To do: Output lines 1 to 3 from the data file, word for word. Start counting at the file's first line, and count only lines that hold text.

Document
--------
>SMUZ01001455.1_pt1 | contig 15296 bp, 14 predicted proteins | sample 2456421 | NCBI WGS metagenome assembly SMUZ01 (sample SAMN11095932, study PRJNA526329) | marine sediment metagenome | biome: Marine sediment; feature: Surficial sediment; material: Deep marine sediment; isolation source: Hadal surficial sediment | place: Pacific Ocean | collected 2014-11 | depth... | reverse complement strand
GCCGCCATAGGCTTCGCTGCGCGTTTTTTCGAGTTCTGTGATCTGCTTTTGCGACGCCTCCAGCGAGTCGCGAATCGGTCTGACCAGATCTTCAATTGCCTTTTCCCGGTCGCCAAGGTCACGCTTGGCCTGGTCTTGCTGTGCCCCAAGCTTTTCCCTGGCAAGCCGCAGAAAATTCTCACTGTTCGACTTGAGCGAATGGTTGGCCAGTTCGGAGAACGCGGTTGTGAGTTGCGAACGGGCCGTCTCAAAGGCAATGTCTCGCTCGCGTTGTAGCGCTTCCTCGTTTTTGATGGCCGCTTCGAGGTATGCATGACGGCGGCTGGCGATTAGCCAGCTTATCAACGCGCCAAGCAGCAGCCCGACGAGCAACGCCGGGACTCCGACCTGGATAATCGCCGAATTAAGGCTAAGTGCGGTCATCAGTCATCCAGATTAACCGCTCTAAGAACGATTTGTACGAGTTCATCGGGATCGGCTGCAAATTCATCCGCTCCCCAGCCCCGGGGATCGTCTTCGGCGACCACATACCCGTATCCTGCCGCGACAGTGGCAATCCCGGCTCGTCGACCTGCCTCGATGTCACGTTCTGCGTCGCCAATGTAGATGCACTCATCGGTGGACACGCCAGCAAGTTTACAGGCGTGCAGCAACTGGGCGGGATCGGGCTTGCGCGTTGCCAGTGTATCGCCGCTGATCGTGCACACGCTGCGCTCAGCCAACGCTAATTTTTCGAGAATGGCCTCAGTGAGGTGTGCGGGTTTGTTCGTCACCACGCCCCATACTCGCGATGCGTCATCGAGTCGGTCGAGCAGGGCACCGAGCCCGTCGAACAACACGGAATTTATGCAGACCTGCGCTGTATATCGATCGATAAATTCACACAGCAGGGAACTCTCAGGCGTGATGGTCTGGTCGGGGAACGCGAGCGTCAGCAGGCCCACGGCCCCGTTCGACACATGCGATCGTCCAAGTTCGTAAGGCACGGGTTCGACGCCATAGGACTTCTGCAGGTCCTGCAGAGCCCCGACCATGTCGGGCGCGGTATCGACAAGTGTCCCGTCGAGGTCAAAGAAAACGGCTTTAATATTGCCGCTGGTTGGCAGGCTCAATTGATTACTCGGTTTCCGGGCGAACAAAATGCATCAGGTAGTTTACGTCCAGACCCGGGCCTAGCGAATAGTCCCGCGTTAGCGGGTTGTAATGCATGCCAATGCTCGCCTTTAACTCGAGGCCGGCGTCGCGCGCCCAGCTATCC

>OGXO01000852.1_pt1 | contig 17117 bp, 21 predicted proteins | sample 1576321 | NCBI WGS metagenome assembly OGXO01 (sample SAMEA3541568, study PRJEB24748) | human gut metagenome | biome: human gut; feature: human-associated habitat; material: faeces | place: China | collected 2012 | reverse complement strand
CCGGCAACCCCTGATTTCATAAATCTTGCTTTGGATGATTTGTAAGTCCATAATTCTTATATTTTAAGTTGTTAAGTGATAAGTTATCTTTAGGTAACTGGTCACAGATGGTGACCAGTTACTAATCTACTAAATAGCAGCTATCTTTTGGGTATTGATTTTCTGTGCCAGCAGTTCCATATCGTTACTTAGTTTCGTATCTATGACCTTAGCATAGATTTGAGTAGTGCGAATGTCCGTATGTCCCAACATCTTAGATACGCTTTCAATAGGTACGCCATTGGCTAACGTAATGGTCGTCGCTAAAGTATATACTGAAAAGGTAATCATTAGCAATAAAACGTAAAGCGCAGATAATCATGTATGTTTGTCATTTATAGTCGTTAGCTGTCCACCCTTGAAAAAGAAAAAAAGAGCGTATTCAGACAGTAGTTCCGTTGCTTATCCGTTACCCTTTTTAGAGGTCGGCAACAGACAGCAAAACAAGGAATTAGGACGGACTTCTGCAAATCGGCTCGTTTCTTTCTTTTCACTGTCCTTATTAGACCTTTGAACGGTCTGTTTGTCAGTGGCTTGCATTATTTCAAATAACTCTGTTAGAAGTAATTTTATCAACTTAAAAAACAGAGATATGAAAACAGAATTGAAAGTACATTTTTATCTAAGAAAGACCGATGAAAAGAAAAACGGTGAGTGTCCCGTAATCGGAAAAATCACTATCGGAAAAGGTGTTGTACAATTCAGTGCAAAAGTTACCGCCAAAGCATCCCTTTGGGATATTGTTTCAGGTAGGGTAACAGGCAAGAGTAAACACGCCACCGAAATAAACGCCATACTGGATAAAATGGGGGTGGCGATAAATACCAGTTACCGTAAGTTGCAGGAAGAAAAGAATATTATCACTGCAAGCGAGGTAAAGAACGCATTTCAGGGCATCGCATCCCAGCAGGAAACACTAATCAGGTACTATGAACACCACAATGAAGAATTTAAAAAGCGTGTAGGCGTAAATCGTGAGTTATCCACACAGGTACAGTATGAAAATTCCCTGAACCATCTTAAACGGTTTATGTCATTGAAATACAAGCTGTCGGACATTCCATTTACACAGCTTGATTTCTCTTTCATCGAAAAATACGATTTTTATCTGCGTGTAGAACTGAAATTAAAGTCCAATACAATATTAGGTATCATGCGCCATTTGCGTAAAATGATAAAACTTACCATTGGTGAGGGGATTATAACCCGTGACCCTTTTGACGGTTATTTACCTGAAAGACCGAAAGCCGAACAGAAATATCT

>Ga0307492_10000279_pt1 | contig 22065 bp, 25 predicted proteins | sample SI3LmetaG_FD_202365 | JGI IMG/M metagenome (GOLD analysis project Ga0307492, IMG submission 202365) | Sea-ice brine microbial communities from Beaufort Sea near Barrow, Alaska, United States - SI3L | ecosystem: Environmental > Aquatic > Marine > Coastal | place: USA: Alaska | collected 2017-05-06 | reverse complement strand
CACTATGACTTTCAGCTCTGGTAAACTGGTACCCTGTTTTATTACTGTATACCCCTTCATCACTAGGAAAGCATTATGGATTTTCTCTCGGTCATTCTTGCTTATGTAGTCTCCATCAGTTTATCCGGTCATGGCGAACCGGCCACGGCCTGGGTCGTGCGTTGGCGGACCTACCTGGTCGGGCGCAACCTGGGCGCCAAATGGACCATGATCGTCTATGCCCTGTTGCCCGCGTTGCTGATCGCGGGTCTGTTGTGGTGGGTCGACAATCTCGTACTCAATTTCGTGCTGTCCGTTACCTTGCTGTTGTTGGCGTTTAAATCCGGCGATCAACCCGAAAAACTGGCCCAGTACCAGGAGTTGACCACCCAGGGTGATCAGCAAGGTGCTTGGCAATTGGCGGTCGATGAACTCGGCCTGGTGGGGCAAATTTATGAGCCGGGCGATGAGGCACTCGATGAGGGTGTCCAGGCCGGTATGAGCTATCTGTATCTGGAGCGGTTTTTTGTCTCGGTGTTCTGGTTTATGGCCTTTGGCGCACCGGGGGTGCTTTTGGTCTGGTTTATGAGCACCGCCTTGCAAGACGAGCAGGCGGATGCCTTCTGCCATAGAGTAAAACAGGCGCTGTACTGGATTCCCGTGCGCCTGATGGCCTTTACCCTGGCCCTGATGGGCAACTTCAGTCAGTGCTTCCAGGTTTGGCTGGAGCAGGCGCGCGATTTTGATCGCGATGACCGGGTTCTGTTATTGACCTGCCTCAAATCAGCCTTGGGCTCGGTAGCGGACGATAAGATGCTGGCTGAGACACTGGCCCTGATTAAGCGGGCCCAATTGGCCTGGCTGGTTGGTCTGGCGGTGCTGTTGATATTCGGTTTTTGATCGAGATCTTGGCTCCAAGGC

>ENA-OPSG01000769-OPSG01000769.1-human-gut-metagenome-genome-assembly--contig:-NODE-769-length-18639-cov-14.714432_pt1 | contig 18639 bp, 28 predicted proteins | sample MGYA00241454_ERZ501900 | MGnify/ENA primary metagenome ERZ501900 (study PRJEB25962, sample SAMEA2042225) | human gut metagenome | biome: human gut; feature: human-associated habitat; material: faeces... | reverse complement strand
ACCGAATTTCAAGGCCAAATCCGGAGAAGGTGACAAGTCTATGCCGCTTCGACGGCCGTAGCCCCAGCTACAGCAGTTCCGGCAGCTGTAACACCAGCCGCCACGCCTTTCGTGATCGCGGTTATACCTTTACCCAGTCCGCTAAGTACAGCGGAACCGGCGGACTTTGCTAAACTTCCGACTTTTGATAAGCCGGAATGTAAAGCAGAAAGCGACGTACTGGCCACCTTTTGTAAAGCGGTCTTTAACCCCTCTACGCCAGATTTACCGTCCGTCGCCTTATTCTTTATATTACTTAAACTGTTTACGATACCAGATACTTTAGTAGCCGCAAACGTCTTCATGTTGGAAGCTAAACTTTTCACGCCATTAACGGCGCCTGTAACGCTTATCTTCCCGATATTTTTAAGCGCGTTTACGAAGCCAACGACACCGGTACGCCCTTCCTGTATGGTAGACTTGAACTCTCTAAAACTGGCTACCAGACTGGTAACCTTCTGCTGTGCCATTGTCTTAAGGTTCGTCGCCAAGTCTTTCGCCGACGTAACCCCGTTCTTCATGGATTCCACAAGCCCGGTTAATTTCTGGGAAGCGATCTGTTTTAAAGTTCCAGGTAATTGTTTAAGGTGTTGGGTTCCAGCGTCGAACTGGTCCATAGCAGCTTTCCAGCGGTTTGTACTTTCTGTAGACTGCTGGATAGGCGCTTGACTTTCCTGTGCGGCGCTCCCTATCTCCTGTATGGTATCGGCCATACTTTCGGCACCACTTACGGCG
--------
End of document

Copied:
>SMUZ01001455.1_pt1 | contig 15296 bp, 14 predicted proteins | sample 2456421 | NCBI WGS metagenome assembly SMUZ01 (sample SAMN11095932, study PRJNA526329) | marine sediment metagenome | biome: Marine sediment; feature: Surficial sediment; material: Deep marine sediment; isolation source: Hadal surficial sediment | place: Pacific Ocean | collected 2014-11 | depth... | reverse complement strand
GCCGCCATAGGCTTCGCTGCGCGTTTTTTCGAGTTCTGTGATCTGCTTTTGCGACGCCTCCAGCGAGTCGCGAATCGGTCTGACCAGATCTTCAATTGCCTTTTCCCGGTCGCCAAGGTCACGCTTGGCCTGGTCTTGCTGTGCCCCAAGCTTTTCCCTGGCAAGCCGCAGAAAATTCTCACTGTTCGACTTGAGCGAATGGTTGGCCAGTTCGGAGAACGCGGTTGTGAGTTGCGAACGGGCCGTCTCAAAGGCAATGTCTCGCTCGCGTTGTAGCGCTTCCTCGTTTTTGATGGCCGCTTCGAGGTATGCATGACGGCGGCTGGCGATTAGCCAGCTTATCAACGCGCCAAGCAGCAGCCCGACGAGCAACGCCGGGACTCCGACCTGGATAATCGCCGAATTAAGGCTAAGTGCGGTCATCAGTCATCCAGATTAACCGCTCTAAGAACGATTTGTACGAGTTCATCGGGATCGGCTGCAAATTCATCCGCTCCCCAGCCCCGGGGATCGTCTTCGGCGACCACATACCCGTATCCTGCCGCGACAGTGGCAATCCCGGCTCGTCGACCTGCCTCGATGTCACGTTCTGCGTCGCCAATGTAGATGCACTCATCGGTGGACACGCCAGCAAGTTTACAGGCGTGCAGCAACTGGGCGGGATCGGGCTTGCGCGTTGCCAGTGTATCGCCGCTGATCGTGCACACGCTGCGCTCAGCCAACGCTAATTTTTCGAGAATGGCCTCAGTGAGGTGTGCGGGTTTGTTCGTCACCACGCCCCATACTCGCGATGCGTCATCGAGTCGGTCGAGCAGGGCACCGAGCCCGTCGAACAACACGGAATTTATGCAGACCTGCGCTGTATATCGATCGATAAATTCACACAGCAGGGAACTCTCAGGCGTGATGGTCTGGTCGGGGAACGCGAGCGTCAGCAGGCCCACGGCCCCGTTCGACACATGCGATCGTCCAAGTTCGTAAGGCACGGGTTCGACGCCATAGGACTTCTGCAGGTCCTGCAGAGCCCCGACCATGTCGGGCGCGGTATCGACAAGTGTCCCGTCGAGGTCAAAGAAAACGGCTTTAATATTGCCGCTGGTTGGCAGGCTCAATTGATTACTCGGTTTCCGGGCGAACAAAATGCATCAGGTAGTTTACGTCCAGACCCGGGCCTAGCGAATAGTCCCGCGTTAGCGGGTTGTAATGCATGCCAATGCTCGCCTTTAACTCGAGGCCGGCGTCGCGCGCCCAGCTATCC

>OGXO01000852.1_pt1 | contig 17117 bp, 21 predicted proteins | sample 1576321 | NCBI WGS metagenome assembly OGXO01 (sample SAMEA3541568, study PRJEB24748) | human gut metagenome | biome: human gut; feature: human-associated habitat; material: faeces | place: China | collected 2012 | reverse complement strand